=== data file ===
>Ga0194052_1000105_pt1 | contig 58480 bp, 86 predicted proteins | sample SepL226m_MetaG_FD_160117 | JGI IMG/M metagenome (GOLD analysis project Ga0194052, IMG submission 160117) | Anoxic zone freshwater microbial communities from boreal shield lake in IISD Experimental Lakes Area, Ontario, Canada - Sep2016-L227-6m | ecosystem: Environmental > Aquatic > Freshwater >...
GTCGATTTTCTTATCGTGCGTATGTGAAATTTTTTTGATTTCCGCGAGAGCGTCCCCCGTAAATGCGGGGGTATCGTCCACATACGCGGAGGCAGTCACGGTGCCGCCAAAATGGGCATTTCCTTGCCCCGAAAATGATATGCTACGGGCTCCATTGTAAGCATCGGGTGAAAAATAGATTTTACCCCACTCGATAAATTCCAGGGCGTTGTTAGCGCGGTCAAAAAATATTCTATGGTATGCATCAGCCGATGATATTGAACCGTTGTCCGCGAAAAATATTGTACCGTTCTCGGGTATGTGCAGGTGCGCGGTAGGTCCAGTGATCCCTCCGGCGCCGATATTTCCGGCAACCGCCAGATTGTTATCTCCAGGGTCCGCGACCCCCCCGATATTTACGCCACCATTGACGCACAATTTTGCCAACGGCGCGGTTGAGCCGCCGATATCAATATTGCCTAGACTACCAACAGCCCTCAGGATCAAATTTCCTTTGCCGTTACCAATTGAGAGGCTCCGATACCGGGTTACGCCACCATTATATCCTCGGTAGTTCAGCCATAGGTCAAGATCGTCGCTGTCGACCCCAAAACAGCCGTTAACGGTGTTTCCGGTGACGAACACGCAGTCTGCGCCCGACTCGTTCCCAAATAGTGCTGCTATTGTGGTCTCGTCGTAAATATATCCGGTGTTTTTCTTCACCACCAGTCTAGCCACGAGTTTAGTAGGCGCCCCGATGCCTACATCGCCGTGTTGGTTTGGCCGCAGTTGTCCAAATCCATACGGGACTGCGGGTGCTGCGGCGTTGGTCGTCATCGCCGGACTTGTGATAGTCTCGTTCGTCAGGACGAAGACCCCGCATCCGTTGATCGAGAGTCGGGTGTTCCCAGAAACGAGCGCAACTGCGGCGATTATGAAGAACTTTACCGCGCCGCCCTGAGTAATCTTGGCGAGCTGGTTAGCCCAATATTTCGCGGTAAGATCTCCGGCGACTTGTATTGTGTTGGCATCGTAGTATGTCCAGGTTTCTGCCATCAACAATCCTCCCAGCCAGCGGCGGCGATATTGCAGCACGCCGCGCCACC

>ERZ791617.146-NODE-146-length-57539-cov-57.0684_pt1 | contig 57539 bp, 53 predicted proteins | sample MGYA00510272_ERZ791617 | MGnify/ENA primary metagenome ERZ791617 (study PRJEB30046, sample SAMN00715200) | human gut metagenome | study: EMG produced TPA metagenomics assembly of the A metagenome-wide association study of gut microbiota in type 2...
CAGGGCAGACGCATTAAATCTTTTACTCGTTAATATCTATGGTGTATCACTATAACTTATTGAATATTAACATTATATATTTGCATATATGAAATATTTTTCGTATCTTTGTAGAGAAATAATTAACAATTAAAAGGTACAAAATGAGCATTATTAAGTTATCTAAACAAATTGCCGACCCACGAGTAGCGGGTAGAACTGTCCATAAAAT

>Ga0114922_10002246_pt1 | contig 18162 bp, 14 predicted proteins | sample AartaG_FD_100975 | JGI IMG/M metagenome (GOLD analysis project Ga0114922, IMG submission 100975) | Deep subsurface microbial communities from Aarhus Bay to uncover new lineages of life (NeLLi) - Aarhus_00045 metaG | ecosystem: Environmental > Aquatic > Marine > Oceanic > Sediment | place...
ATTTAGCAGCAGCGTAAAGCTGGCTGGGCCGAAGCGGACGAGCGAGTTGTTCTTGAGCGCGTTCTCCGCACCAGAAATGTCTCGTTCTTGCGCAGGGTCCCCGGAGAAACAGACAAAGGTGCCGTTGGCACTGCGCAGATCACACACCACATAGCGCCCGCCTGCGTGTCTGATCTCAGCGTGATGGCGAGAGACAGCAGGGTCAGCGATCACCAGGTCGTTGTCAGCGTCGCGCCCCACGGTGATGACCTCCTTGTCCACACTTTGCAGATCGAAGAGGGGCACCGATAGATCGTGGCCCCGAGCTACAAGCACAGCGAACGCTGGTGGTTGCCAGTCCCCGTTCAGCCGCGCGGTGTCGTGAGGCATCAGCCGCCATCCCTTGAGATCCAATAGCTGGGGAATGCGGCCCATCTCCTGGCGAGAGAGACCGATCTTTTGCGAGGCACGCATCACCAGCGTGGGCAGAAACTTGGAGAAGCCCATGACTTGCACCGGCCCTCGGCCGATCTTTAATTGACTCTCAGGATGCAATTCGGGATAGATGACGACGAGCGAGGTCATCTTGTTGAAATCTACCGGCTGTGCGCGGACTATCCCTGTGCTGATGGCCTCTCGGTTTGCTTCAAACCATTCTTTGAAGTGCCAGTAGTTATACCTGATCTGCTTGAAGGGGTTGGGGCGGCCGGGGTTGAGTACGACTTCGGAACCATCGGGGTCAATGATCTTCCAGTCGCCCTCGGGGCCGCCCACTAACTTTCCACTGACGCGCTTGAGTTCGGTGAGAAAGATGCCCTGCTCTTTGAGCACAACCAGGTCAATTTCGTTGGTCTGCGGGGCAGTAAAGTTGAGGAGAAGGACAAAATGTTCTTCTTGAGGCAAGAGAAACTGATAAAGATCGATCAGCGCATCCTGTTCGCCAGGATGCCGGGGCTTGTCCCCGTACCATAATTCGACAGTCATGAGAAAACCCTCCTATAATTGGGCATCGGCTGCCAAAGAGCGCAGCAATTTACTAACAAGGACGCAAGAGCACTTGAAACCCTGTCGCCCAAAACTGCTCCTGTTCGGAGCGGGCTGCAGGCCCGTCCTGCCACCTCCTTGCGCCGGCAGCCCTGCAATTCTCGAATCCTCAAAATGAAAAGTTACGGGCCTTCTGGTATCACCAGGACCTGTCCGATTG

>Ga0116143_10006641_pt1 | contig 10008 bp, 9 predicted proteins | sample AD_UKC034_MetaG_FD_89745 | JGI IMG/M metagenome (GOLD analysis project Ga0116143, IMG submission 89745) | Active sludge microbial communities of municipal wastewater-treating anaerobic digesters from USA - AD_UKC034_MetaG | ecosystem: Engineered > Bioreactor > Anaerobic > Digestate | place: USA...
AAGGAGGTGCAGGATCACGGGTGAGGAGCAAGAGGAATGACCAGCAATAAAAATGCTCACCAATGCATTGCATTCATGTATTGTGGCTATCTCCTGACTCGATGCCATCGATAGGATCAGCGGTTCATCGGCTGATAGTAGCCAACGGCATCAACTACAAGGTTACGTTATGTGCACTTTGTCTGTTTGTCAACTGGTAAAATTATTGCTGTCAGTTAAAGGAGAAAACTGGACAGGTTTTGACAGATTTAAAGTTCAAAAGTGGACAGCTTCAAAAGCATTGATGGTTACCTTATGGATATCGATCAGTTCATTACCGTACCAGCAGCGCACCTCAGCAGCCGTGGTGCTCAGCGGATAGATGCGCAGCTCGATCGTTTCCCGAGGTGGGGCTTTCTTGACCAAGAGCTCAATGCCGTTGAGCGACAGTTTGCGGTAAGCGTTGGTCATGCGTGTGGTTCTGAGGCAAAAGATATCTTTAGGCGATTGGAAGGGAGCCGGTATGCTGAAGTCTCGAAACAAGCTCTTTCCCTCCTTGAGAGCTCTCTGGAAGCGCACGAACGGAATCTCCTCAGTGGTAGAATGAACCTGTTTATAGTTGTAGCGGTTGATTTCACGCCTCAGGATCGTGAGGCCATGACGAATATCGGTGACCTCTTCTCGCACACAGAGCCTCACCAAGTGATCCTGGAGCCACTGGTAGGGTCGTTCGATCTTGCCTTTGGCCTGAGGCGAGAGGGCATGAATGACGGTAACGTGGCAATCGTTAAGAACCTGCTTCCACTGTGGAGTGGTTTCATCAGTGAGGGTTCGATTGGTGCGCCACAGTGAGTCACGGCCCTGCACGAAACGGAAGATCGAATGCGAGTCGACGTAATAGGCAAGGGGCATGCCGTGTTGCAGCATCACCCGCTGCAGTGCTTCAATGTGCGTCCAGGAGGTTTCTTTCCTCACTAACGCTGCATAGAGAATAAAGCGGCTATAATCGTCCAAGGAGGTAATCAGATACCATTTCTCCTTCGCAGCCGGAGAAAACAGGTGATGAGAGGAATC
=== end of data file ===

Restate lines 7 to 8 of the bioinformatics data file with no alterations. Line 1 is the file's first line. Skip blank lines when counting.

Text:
>Ga0116143_10006641_pt1 | contig 10008 bp, 9 predicted proteins | sample AD_UKC034_MetaG_FD_89745 | JGI IMG/M metagenome (GOLD analysis project Ga0116143, IMG submission 89745) | Active sludge microbial communities of municipal wastewater-treating anaerobic digesters from USA - AD_UKC034_MetaG | ecosystem: Engineered > Bioreactor > Anaerobic > Digestate | place: USA...
AAGGAGGTGCAGGATCACGGGTGAGGAGCAAGAGGAATGACCAGCAATAAAAATGCTCACCAATGCATTGCATTCATGTATTGTGGCTATCTCCTGACTCGATGCCATCGATAGGATCAGCGGTTCATCGGCTGATAGTAGCCAACGGCATCAACTACAAGGTTACGTTATGTGCACTTTGTCTGTTTGTCAACTGGTAAAATTATTGCTGTCAGTTAAAGGAGAAAACTGGACAGGTTTTGACAGATTTAAAGTTCAAAAGTGGACAGCTTCAAAAGCATTGATGGTTACCTTATGGATATCGATCAGTTCATTACCGTACCAGCAGCGCACCTCAGCAGCCGTGGTGCTCAGCGGATAGATGCGCAGCTCGATCGTTTCCCGAGGTGGGGCTTTCTTGACCAAGAGCTCAATGCCGTTGAGCGACAGTTTGCGGTAAGCGTTGGTCATGCGTGTGGTTCTGAGGCAAAAGATATCTTTAGGCGATTGGAAGGGAGCCGGTATGCTGAAGTCTCGAAACAAGCTCTTTCCCTCCTTGAGAGCTCTCTGGAAGCGCACGAACGGAATCTCCTCAGTGGTAGAATGAACCTGTTTATAGTTGTAGCGGTTGATTTCACGCCTCAGGATCGTGAGGCCATGACGAATATCGGTGACCTCTTCTCGCACACAGAGCCTCACCAAGTGATCCTGGAGCCACTGGTAGGGTCGTTCGATCTTGCCTTTGGCCTGAGGCGAGAGGGCATGAATGACGGTAACGTGGCAATCGTTAAGAACCTGCTTCCACTGTGGAGTGGTTTCATCAGTGAGGGTTCGATTGGTGCGCCACAGTGAGTCACGGCCCTGCACGAAACGGAAGATCGAATGCGAGTCGACGTAATAGGCAAGGGGCATGCCGTGTTGCAGCATCACCCGCTGCAGTGCTTCAATGTGCGTCCAGGAGGTTTCTTTCCTCACTAACGCTGCATAGAGAATAAAGCGGCTATAATCGTCCAAGGAGGTAATCAGATACCATTTCTCCTTCGCAGCCGGAGAAAACAGGTGATGAGAGGAATC